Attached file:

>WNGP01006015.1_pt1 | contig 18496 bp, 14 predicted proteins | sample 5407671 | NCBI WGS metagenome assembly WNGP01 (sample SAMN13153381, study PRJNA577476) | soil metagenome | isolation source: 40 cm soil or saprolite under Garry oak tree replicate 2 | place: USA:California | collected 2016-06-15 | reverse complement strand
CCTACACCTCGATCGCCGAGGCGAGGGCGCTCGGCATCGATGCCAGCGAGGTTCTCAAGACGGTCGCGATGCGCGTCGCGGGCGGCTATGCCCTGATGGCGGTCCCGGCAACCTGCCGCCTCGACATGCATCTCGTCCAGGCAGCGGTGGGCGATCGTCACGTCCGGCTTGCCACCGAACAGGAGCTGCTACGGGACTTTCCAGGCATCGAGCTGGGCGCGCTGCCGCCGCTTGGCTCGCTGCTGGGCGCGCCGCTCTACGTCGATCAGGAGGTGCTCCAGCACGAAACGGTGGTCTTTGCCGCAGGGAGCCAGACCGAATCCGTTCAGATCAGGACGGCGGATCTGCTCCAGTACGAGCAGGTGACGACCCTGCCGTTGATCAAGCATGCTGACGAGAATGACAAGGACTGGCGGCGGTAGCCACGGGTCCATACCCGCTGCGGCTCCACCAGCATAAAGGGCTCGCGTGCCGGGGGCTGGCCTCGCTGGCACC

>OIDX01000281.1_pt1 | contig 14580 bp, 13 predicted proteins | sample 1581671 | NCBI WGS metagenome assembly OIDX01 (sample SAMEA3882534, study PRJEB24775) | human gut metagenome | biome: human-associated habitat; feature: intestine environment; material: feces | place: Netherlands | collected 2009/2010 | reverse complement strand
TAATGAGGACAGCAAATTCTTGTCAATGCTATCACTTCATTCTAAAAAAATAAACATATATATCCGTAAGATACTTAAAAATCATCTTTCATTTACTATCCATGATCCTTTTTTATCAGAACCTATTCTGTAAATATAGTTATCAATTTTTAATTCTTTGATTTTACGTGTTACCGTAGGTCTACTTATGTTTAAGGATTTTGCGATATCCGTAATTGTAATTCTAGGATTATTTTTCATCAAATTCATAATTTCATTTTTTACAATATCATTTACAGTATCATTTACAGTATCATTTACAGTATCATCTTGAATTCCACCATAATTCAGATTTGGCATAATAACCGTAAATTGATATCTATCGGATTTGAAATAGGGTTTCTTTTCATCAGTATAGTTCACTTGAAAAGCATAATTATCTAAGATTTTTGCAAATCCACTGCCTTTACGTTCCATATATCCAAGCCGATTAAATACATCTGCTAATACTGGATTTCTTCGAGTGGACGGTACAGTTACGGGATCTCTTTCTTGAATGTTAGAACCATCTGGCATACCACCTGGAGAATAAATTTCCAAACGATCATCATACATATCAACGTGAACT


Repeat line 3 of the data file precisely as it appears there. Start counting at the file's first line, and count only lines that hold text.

>OIDX01000281.1_pt1 | contig 14580 bp, 13 predicted proteins | sample 1581671 | NCBI WGS metagenome assembly OIDX01 (sample SAMEA3882534, study PRJEB24775) | human gut metagenome | biome: human-associated habitat; feature: intestine environment; material: feces | place: Netherlands | collected 2009/2010 | reverse complement strand